District plans to monitor AQI levels as wildfires ravage the state

Poor air quality causes cancellation of the few on-campus operations


According to the Los Rios Community College District, if air quality index (AQI) readings exceed 200, they may again temporarily suspend the few on-campus operations going on this semester. According to the CDC, any AQI readings exceeding 300 are considered hazardous. (Photo courtesy of Rachel Leibrock)

Since August, wildfires around California caused the air quality in Sacramento to increase to unsafe levels. On the morning of Sept. 8, Sacramento’s air quality index (AQI) reached 484, according to the Sacramento Bee.

For context, any air quality levels that reach over 150 are considered to be unhealthy for all groups, and any number over 300 is considered hazardous according to the Center for Disease Control and Prevention (CDC).

The fires have also wreaked havoc around the state as over 3 million acres have burnt in California as of Sept. 14 according to Cal Fire. Along with this, the Creek Fire and North Complex Fire are both under 30% contained and have each burned over 20,000 acres.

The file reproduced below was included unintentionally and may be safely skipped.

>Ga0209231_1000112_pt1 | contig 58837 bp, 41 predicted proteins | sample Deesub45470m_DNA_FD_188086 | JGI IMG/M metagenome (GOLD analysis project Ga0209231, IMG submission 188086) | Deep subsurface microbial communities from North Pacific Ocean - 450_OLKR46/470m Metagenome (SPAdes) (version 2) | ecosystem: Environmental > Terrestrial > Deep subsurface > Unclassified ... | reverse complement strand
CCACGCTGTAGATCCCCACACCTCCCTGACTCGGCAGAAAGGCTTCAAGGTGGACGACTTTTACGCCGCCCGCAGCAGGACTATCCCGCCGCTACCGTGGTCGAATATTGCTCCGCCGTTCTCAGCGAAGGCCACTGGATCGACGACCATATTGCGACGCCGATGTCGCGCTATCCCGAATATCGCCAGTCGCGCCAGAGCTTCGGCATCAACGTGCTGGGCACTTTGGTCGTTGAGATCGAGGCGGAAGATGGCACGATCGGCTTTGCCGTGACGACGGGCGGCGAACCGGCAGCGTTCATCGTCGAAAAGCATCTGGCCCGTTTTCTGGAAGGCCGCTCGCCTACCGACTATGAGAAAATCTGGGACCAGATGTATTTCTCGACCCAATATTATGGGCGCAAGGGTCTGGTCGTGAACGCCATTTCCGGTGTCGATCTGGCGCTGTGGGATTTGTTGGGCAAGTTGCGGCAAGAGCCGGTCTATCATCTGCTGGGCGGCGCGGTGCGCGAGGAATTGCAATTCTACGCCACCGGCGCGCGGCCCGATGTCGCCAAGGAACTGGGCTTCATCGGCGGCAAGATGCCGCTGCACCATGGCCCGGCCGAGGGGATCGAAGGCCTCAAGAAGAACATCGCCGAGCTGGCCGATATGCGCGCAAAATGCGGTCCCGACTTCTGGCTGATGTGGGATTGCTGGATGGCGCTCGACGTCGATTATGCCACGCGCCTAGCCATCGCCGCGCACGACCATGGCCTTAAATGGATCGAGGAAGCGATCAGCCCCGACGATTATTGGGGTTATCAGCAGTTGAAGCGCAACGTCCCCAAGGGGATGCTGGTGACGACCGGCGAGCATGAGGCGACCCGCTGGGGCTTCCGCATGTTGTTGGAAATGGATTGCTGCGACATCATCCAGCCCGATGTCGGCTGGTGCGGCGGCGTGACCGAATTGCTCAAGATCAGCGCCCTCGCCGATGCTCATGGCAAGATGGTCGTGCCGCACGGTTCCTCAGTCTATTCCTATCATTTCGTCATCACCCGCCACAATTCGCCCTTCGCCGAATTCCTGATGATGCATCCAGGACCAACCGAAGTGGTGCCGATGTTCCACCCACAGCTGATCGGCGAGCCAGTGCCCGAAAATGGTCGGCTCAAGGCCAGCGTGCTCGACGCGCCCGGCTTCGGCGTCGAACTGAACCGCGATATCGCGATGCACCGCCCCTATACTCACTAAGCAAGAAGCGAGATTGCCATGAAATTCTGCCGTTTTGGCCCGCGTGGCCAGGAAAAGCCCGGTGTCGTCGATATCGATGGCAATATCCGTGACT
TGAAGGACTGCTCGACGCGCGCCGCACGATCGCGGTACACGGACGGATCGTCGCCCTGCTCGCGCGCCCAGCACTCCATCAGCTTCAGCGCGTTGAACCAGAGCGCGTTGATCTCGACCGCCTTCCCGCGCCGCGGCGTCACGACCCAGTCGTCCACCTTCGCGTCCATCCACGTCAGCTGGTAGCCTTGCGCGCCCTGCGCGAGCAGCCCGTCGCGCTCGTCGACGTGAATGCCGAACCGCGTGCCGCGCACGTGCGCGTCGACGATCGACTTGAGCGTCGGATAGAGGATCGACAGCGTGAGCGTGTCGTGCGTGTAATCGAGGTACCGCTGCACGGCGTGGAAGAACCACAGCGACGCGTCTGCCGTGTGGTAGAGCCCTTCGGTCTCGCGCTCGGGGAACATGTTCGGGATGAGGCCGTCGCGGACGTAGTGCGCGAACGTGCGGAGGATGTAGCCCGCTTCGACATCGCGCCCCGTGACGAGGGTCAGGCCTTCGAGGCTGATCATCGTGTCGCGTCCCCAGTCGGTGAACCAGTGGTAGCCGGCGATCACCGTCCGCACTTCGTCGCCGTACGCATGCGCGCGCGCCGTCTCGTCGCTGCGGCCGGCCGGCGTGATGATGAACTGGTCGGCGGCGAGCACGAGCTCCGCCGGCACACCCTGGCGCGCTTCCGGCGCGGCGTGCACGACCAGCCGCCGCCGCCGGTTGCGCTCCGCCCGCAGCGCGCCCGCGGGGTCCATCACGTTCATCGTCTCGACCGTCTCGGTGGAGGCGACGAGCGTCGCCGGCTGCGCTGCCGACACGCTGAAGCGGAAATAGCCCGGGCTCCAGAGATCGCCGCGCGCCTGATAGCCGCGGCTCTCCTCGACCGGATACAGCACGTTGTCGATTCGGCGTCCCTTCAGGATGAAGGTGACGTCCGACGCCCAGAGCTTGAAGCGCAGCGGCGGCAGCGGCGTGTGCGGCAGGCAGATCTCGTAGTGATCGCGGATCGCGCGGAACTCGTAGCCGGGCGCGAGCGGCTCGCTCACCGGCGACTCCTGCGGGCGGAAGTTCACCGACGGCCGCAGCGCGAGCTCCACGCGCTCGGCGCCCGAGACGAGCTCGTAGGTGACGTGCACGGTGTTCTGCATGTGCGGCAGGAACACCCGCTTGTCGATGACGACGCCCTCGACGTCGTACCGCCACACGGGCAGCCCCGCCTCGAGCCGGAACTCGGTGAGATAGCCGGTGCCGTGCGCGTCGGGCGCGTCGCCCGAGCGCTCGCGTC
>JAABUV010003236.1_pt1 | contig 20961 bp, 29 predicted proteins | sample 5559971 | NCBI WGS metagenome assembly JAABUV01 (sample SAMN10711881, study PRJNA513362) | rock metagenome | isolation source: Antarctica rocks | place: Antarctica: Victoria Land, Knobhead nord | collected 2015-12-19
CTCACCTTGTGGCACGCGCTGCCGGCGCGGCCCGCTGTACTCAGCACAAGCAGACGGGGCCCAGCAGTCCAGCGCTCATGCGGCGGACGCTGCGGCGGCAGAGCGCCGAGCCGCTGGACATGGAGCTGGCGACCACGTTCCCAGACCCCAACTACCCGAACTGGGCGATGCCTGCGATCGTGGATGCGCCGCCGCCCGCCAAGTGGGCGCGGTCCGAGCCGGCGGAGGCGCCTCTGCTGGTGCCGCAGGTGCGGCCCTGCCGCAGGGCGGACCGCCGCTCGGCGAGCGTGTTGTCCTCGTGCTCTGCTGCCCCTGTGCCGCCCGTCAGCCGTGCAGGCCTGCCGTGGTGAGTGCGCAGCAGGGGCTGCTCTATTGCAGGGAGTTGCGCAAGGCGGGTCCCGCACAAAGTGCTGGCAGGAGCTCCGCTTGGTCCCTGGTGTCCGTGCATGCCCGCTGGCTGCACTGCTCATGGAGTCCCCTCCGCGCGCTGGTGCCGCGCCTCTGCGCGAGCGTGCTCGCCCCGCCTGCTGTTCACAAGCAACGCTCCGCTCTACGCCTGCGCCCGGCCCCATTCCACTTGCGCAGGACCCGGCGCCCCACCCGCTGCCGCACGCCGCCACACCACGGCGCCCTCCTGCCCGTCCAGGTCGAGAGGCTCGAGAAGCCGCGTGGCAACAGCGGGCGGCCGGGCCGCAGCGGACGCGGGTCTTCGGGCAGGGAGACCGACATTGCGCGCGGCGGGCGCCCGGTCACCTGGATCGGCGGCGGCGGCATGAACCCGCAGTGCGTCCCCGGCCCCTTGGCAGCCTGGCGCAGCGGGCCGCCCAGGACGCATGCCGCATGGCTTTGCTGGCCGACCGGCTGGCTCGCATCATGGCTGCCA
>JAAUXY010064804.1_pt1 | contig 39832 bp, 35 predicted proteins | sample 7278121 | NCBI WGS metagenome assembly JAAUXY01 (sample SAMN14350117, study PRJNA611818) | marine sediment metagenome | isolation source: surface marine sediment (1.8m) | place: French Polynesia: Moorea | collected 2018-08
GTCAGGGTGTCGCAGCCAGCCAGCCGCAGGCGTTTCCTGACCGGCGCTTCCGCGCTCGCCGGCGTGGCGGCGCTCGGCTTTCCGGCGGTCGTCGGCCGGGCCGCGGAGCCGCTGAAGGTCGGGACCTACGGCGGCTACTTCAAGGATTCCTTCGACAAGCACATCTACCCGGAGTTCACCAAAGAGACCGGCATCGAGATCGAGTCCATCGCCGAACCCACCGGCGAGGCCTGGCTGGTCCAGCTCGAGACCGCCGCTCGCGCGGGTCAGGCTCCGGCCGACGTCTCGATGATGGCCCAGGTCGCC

The Los Rios Community College District initially responded in August by canceling any on-campus classes that hadn’t already been moved online due to Covid-19. In a news brief posted to the ARC website, the school explained what constitutes classes being cancelled by poor air quality.

“If Air Quality Index (AQI) readings again reach or exceed 200 at locations in our district, we may consider more temporary suspensions of limited on-campus classes and activities,” the statement read.

Since then, no classes have been canceled even though the air quality has been just as bad in the month of September. According to Gabe Ross, LRCCD Associate Vice Chancellor classes have continued through the poor air quality since the August cancellation because of the limited number of people who are on campus this semester.

“Only an extraordinarily small number of students and essential employees are on our physical campuses right now in the first place,” Ross said. “About 15 programs in total at our four colleges are offering in-person classes, and all of them in areas that train first responders or those in areas that have an urgent and significant health and safety impact on our communities.”

Ross said that the campus expects to continue to have problems with smoke in the upcoming years and says the campus will continue to monitor the AQI in those years to monitor student safety.

Though the effects of the smoke may vary for everyone, the CDC suggests to check the AQI anytime you believe it to be smoky and wear the appropriate gear before going out. Though surgical masks do protect you from Covid-19, they do not keep out the smoke.

Depending on your situation, an N95 mask is the safest bet for someone who needs to be outside and safe according to the CDC. If you don’t happen to have this specific mask, the CDC suggests to reduce your outside time to when you absolutely need to.